All About The Cake
By Pat Black
Posted on August 22, 2013 in Fun Stuff with tags Spider Man
It’s the cake that intrigues me. After all this time.
There’s Peter Parker, in the middle of his studies. He’s decided not to be Spider-Man for a while, so that he can get his life back together. The daughter of his skinflint landlord, Mr Ditkowitz, knocks on his door. She’s brought him a glass of milk and some chocolate cake. The girl clearly adores him. Does Peter want some of the chocolate cake?
Yes, he decides, he wants some very much.
This scene appeared on our cinema screens nine years ago, in Spider-Man 2. Although it’s since been superseded by The Dark Knight as the best comic book movie ever made (*I want a nice clean fight below the line, now*), I’d have to accept that Sam Raimi’s sequel has a lot more heart than Christopher Nolan’s Bat-tacular.
That cake scene, though. It’s such an oddity. What does it mean? Is it just a piece of cake? Or is it a slice of a bigger picture?
Does that piece of cake signify that Peter’s learning to let go and enjoy himself?
Or does it caramelise the idea that Peter can have a pop at the landlord’s daughter as well as pursuing his dream girl, MJ… Crudely put, that he can have his cake and eat it?
Can we read something else into it – that maybe allowing this little scene meant Sam Raimi was becoming comfortable with no longer being a cult director, but a mainstream, A-list blockbuster purveyor? Was he allowing himself to have a play with the big kids in the yard, putting his own personal stamp on his work? Did he foresee his stream coalescing with Steven Spielberg’s in the gents’ at the Oscars, perhaps?
I’m fascinated by the cake. It must mean something, even if it does in fact mean nothing, and a cake is just a cake.
We can only wonder. But I’m amazed that little scene was kept in such a long movie. I think we’d already seen Peter Parker loosening up a bit, casting off the burden of being Spider-Man, enjoying his studies, paying closer attention to MJ. The cake scene wasn’t really necessary. I would have said it maybe means that Peter can do it all, carrying off his studies and having a normal life as well as being Spider-Man… if it wasn’t for the opening part of the movie which proved it was beyond him.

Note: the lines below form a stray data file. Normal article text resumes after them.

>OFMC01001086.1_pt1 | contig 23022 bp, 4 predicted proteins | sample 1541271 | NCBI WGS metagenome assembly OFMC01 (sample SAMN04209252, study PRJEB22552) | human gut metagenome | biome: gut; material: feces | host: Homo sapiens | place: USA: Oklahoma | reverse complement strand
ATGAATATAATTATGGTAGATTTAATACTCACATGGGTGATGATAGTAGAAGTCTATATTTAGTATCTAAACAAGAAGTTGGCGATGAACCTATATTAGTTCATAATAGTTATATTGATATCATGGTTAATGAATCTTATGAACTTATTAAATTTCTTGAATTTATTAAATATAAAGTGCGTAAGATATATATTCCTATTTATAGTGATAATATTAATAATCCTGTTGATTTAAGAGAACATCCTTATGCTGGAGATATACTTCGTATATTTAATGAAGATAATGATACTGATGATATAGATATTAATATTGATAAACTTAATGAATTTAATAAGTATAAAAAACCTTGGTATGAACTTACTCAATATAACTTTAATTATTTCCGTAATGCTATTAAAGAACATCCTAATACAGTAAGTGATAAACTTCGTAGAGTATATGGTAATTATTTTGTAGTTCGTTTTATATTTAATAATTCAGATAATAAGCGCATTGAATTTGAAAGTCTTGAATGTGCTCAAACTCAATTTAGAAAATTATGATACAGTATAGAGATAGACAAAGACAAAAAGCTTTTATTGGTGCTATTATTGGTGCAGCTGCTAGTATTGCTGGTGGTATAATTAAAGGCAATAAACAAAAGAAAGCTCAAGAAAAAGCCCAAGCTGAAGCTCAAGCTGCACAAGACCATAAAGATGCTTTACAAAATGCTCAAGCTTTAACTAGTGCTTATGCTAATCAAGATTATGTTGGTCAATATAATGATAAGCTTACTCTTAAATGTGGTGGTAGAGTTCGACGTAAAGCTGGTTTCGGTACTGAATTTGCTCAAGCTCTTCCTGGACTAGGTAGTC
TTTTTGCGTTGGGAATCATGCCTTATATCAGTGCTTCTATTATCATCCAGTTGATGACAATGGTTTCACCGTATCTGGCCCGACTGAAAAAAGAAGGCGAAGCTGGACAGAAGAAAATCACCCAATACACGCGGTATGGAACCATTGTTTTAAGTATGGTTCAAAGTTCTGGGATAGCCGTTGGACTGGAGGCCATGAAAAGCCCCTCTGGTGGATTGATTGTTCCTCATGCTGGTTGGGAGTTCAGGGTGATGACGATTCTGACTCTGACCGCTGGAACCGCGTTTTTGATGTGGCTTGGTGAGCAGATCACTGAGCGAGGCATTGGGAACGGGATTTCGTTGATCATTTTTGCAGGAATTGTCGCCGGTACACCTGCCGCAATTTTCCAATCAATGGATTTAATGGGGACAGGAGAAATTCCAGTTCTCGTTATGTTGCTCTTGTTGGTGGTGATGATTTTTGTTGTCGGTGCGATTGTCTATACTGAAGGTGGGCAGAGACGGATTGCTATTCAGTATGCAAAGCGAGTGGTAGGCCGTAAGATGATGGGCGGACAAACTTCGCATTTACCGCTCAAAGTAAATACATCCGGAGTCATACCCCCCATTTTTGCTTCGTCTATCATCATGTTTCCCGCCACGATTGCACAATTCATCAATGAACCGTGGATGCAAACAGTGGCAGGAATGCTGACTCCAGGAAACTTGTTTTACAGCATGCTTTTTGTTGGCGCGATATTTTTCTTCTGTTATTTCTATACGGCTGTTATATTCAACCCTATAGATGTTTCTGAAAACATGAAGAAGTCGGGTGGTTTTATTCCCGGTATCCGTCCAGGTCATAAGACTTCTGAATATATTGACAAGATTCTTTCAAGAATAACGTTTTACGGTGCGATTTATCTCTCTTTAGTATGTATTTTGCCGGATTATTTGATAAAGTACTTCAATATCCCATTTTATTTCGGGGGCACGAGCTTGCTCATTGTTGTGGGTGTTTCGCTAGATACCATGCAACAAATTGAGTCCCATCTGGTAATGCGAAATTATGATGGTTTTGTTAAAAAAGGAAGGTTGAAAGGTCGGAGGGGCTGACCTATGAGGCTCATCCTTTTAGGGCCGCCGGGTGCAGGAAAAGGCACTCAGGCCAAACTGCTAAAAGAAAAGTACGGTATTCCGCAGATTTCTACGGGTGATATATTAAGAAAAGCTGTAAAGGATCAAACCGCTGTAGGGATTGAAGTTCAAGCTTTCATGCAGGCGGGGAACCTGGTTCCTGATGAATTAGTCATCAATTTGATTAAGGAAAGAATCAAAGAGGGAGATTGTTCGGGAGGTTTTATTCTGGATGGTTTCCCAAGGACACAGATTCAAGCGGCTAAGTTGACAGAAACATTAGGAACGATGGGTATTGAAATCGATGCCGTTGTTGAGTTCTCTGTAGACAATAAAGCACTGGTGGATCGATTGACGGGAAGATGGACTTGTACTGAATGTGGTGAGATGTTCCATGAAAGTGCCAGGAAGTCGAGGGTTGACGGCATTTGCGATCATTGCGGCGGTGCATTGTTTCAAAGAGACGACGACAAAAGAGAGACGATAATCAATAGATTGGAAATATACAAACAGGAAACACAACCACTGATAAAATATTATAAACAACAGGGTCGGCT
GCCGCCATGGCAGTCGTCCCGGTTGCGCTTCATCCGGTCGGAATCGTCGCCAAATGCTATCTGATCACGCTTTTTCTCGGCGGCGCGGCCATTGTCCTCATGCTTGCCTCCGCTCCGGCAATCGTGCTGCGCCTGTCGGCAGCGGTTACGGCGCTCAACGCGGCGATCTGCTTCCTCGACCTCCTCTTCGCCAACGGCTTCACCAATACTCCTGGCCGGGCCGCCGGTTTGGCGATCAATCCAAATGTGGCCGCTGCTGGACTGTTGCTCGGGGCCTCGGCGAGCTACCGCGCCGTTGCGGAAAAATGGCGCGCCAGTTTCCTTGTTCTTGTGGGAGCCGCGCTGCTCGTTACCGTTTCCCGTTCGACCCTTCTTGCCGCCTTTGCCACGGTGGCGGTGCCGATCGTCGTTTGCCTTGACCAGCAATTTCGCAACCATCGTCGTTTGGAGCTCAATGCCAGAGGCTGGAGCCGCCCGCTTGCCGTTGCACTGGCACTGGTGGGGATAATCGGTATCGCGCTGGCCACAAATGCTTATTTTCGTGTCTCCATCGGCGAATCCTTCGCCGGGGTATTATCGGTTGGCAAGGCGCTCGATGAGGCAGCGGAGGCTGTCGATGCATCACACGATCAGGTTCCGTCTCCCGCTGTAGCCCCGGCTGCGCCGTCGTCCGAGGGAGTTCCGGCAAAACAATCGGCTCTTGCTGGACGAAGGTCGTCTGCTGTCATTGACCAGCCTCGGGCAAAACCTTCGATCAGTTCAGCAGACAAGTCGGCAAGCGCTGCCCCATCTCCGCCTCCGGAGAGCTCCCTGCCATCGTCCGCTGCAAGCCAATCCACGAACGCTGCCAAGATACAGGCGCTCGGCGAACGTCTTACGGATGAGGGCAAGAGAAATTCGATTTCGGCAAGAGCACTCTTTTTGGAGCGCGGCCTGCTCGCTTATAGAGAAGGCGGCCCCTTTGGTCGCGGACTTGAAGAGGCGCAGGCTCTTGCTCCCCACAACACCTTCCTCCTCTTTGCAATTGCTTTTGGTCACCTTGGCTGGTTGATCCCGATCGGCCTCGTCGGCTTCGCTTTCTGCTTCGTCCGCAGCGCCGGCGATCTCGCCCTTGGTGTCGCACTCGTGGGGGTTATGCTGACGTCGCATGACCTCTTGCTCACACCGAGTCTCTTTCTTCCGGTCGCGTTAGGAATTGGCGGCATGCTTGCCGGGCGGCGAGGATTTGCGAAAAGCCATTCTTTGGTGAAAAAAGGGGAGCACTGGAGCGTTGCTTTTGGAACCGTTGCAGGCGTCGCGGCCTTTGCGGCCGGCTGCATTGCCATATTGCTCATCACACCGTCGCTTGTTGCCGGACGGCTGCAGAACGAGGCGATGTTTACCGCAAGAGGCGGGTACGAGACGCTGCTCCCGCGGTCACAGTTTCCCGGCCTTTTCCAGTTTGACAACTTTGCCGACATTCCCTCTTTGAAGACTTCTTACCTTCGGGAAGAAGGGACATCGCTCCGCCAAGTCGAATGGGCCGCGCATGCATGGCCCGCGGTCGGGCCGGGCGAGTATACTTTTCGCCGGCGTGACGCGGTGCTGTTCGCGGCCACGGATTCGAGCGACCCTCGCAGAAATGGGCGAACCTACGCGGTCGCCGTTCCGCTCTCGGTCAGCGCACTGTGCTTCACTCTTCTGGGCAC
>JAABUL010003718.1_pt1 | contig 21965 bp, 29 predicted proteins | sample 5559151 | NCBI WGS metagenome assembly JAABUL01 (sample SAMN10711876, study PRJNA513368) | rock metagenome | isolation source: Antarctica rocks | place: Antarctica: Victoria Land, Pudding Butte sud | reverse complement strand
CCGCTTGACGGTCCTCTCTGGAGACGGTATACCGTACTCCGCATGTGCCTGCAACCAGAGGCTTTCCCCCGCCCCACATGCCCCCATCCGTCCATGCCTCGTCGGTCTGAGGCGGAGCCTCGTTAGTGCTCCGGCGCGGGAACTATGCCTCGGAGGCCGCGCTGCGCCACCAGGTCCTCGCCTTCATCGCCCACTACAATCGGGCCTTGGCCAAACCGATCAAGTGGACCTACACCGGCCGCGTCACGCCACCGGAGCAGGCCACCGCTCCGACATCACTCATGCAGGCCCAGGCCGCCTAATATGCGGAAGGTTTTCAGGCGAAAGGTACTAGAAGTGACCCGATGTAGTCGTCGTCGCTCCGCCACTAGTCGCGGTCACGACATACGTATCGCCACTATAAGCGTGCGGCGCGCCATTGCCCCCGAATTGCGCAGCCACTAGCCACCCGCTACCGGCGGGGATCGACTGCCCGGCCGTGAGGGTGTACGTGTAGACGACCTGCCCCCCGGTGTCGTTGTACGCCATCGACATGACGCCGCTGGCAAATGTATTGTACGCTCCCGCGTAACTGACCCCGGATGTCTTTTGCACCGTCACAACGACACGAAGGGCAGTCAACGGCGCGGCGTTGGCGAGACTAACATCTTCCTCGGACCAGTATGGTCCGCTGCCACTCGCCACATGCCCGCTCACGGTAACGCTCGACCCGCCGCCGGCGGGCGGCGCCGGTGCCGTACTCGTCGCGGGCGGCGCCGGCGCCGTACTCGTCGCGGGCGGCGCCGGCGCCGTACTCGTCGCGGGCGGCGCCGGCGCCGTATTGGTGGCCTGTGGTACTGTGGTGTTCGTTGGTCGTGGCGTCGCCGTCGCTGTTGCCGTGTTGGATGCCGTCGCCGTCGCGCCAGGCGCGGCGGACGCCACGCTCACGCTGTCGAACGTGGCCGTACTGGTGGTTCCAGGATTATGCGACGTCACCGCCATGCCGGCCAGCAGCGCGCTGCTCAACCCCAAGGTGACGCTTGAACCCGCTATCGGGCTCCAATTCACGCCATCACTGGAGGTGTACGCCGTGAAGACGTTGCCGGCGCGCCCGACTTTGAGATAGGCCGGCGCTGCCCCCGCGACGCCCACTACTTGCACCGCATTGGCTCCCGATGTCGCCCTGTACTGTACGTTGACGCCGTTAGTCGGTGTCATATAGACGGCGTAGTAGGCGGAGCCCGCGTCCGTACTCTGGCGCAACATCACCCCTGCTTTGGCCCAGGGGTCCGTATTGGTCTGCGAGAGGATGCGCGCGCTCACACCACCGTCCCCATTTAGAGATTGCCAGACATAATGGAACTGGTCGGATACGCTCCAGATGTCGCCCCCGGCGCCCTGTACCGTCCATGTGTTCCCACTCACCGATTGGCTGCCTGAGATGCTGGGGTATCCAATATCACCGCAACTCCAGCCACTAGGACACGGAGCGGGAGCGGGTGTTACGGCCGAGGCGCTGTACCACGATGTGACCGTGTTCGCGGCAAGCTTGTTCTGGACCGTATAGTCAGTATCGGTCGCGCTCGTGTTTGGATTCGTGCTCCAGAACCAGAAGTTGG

For a writer, it’s this little oddity, this weird touch, which struck me more than any charging Evil Dead-style camera movies or supercharged slapstick action scenes. Here was a storyteller making his own quiet statement, in his own personal style. Those little quirks, the footnotes, the asides, the weird characters… ultimately these help our fiction to stand out that little bit more, to allow people to take notice of our narratives. It’s our own personal stamp, for better or worse.
We all know that deviating from set formulas can lead to trouble, but sometimes it creates magic. We have to allow our unique touches a little bit of space. Peter Parker and the Piece of Cake could easily have been sliced out of that movie, but it’s a terrific little episode, and it’s the first thing I think about whenever someone says Spider-Man 2. As another character said in another comic book movie from a long time ago: “I don’t know if it’s art – but I like it.”
We shouldn’t have too much cake – it is, after all, an indulgence, and the worst of these are often our undoing. But everyone likes a little slice now and again. Eat up.